Club for Growth on Jon Huntsman

Just like in 2008, the Club for Growth is putting together a series of white papers on candidates running for the Republican Party’s presidential nomination. They’ve already looked into the records of Newt Gingrich, Tim Pawlenty, Herman Cain and Mitt Romney. The next candidate under the microscope is Jon Huntsman, who formally announced his campaign on Tuesday.

Jon Huntsman is being pegged as 2012’s John McCain, a moderate-ish Republican that has crossover appeal. But he does have some conservative credentials, such as a generally solid record on taxes. The Club notes that Huntsman cut over $400 million in taxes from 2005 to 2007, though he did raise fees and proposed a cigarette taxes hike during his time as governor.

While the Club makes note of his “B” on fiscal policy Cato Institute in 2006 (a grade that is largely due to his record on taxes), they also point out that Huntsman received an “F” on spending in the same report:

Where Huntsman fails utterly is on spending. He has proposed an annual average
hike in spending of close to 6 percent in real per capita terms, which substantially outstrips personal income growth in Utah, and makes him one of the biggest spending governors in the nation.

They also remind us that Huntsman criticized President Barack Obama’s stimulus spending, not because it was an exercise in futility, but because it didn’t spend enough:

[W]hen he was asked about how large the Stimulus should have been, Governor Huntsman said:

Well, the size of about a trillion dollars was floated by Mark Zandi, who’s a very respected economist. I tend to believe what he is saying about the size of the package, which didn’t necessarily hit the mark in terms of size.

This makes it clear that he is referring to the stimulus passed by President Obama. Governor Huntsman also stated that “if I were in Congress, I probably would not have voted in favor because it didn’t have enough stimulus and probably wasn’t big enough to begin with.”

They note some concerns on regulatory policy, such as past support for increasing the minimum wage and his support of cap-and-trade; a position of Huntsman’s that we’ve previously pointed out here. Huntsman’s record on school choice appears to be mixed. But they give him top marks on free trade.

Another concerning mark on Huntsman’s record is entitlements. Huntsman recently criticized Mitt Romney, saying that he doesn’t have any credibility on health care due to RomneyCare, which has been a disaster in Massachusetts. However, the Club points out Huntsman’s own statements:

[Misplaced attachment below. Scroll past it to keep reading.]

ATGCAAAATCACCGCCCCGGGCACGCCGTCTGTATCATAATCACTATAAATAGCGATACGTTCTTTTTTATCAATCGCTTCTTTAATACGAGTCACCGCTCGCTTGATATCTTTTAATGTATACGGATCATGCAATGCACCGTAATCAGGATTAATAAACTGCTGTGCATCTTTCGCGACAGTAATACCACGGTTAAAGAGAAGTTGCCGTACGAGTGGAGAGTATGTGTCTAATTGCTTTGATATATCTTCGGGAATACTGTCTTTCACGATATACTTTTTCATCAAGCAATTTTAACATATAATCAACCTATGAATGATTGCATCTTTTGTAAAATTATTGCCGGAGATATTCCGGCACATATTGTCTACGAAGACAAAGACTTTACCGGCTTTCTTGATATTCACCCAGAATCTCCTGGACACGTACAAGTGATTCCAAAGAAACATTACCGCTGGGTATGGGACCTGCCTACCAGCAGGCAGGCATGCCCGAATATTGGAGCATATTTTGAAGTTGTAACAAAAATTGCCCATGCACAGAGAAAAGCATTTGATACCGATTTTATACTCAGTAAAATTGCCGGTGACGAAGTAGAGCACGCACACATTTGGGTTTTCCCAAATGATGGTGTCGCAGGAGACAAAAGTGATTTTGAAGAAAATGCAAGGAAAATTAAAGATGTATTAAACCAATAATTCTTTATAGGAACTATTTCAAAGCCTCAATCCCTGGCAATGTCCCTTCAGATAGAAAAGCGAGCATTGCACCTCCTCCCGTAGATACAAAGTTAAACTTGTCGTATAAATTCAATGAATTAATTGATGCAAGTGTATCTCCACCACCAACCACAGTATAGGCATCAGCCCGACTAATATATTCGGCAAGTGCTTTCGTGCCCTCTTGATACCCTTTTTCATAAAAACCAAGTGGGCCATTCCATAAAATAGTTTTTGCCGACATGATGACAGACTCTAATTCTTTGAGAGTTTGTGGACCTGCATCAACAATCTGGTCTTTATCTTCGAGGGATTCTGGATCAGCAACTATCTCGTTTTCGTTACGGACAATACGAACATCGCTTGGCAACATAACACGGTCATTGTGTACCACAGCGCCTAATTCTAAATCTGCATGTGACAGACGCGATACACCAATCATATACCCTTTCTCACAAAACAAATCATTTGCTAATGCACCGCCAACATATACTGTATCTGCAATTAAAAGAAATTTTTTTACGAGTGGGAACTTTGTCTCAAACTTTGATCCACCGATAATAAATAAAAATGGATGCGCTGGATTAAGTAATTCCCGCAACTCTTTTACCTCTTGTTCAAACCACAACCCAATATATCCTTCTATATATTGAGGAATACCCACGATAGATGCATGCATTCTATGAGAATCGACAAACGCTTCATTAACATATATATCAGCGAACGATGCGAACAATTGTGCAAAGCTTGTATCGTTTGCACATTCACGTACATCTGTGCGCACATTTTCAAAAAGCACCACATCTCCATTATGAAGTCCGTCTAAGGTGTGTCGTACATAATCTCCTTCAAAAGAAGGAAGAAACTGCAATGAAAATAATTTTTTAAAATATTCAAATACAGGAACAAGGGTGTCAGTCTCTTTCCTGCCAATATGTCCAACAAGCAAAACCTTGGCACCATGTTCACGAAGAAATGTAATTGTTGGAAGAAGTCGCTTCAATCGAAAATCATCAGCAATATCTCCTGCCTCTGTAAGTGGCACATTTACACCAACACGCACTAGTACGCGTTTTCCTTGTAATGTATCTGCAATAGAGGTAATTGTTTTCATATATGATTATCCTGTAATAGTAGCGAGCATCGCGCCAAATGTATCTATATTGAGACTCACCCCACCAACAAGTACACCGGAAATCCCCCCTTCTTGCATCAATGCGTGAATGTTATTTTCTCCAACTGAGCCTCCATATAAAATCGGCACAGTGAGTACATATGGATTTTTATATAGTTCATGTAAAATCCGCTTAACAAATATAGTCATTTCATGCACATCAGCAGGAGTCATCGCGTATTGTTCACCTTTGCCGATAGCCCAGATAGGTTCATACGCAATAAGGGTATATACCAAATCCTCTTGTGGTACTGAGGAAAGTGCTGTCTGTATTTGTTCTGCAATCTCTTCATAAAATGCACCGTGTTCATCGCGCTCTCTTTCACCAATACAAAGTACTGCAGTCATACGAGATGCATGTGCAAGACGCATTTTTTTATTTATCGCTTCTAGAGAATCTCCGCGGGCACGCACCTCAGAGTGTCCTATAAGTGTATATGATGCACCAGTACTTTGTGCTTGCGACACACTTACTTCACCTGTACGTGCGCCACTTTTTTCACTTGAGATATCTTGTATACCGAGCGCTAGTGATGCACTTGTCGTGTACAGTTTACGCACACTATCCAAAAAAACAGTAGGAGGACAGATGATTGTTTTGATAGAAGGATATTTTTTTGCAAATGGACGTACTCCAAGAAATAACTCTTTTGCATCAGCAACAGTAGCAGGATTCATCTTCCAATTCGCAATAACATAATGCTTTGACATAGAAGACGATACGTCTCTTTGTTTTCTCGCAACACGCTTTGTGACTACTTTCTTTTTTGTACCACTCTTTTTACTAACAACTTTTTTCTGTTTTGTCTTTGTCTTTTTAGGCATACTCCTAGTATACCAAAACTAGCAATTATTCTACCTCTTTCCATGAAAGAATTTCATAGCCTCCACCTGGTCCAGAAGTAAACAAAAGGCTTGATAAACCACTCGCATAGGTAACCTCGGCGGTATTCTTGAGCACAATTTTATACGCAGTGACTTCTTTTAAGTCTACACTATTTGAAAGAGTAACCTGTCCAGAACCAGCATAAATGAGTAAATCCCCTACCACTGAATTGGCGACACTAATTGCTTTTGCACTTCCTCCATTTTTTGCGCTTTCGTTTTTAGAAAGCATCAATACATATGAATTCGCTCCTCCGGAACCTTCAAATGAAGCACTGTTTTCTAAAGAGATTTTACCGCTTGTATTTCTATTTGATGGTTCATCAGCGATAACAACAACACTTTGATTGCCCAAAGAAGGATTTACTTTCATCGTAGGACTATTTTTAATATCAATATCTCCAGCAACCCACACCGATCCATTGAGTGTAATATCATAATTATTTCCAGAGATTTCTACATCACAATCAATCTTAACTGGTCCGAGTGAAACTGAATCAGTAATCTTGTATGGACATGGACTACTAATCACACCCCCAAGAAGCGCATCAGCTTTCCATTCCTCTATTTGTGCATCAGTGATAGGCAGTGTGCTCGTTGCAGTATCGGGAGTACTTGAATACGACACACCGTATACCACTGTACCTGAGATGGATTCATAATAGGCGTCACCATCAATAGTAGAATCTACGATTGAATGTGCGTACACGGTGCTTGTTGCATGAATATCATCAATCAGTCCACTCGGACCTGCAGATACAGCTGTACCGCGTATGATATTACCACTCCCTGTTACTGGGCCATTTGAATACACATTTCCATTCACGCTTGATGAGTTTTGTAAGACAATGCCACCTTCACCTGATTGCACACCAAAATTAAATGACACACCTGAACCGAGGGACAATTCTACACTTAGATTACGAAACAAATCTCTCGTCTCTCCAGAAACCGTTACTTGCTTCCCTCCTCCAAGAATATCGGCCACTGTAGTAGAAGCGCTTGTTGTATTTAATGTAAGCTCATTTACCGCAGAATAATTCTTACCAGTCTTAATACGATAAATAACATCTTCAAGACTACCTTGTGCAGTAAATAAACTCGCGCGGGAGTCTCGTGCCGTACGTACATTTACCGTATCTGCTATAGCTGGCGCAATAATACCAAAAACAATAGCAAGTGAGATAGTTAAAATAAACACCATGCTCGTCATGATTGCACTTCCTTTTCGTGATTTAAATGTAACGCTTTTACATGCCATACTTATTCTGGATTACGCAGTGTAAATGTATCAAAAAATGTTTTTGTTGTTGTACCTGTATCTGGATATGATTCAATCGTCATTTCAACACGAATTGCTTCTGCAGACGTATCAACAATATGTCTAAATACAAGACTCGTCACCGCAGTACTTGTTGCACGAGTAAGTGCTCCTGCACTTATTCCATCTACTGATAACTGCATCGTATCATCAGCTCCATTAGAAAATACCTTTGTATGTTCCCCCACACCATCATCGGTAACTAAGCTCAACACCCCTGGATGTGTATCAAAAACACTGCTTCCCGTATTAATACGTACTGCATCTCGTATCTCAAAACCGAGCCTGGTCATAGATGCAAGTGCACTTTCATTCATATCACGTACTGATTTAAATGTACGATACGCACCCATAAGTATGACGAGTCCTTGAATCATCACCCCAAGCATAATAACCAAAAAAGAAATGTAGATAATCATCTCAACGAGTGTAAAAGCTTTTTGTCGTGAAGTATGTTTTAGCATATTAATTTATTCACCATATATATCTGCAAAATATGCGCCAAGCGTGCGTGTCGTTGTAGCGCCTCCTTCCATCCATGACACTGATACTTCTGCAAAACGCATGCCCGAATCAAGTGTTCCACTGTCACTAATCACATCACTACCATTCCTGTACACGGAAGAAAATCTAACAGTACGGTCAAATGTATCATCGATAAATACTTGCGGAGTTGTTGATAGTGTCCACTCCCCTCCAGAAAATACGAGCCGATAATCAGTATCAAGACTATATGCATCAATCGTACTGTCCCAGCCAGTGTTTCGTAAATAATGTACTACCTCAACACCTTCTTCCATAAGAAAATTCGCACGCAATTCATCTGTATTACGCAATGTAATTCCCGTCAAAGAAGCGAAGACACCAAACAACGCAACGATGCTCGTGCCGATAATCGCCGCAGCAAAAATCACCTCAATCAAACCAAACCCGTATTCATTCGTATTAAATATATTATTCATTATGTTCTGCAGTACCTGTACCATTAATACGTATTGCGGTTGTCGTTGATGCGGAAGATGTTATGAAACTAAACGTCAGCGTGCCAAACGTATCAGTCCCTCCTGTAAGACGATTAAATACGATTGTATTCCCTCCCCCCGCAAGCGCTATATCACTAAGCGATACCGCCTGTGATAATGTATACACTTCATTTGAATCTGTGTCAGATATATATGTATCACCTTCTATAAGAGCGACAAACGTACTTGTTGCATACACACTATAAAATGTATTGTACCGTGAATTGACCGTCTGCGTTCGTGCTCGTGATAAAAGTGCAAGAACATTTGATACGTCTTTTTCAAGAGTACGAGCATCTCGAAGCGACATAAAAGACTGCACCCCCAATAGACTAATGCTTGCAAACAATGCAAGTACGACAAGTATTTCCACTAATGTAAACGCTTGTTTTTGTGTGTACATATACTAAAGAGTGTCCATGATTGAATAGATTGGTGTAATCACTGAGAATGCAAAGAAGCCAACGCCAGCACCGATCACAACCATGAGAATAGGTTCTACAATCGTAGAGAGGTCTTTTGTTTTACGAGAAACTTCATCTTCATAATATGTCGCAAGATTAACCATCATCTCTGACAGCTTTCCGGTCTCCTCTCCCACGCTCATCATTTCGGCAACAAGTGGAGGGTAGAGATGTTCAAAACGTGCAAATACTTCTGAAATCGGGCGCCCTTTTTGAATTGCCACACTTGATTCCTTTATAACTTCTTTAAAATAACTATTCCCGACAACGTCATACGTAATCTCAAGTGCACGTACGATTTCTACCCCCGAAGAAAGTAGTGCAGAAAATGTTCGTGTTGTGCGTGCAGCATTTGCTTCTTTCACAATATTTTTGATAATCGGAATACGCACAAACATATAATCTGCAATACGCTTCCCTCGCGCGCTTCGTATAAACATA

Governor Huntsman’s general ideological attitude towards health care is very concerning. He once said “health care is a right,”  and he once threatened insurance companies in Utah with adding mandates if they did not reduce the price of health insurance, saying that after a year of asking “If that doesn’t work, then I think we’re looking very realistically at an individual mandate in getting us to where I think we need to be.”

So how does Huntsman have any more credibility on health care, outside of not passing a bill that carried an individual mandate? Well, he doesn’t. He seemed to favor, at least at one time, an approach that Romney took.

The bottomline that the Club for Growth offers on Huntsman is possibly worse than the knock they gave Romney:

Governor Huntsman is often a frustrating political figure. He pushed for and passed significant pro-growth tax policies, but promoted and passed large increases in state spending. He’s demonstrated a clear understanding of the benefits of global free markets, but is lukewarm on school choice. Governor Huntsman also supported a bigger stimulus bill, TARP, and was a leading advocate of cap-and-trade.
In addition, we find Governor Huntsman’s statement that “health care is a right” to be simply flabbergasting. We’re not sure what part of the United States Constitution Governor Huntsman was referring to when he made that statement, but he certainly needs to explain what he was thinking.

In the end, it is Governor Huntsman’s spending record that is inexcusable. There is now widespread recognition that the next President must address the enormous threat posed by federal spending that threatens national bankruptcy. Huntsman’s failing grades on controlling state spending raise serious questions about whether he would be equal to that task.

We believe that pro-growth conservatives looking for a kindred spirit in Governor Huntsman will probably find common ground on trade and taxes, but they will most likely be disappointed overall if he is elected President.

Huntsman isn’t really being looked as someone likely to win the nomination give his low poll numbers and since he has almost no appeal to grassroots conservatives and the tea party.


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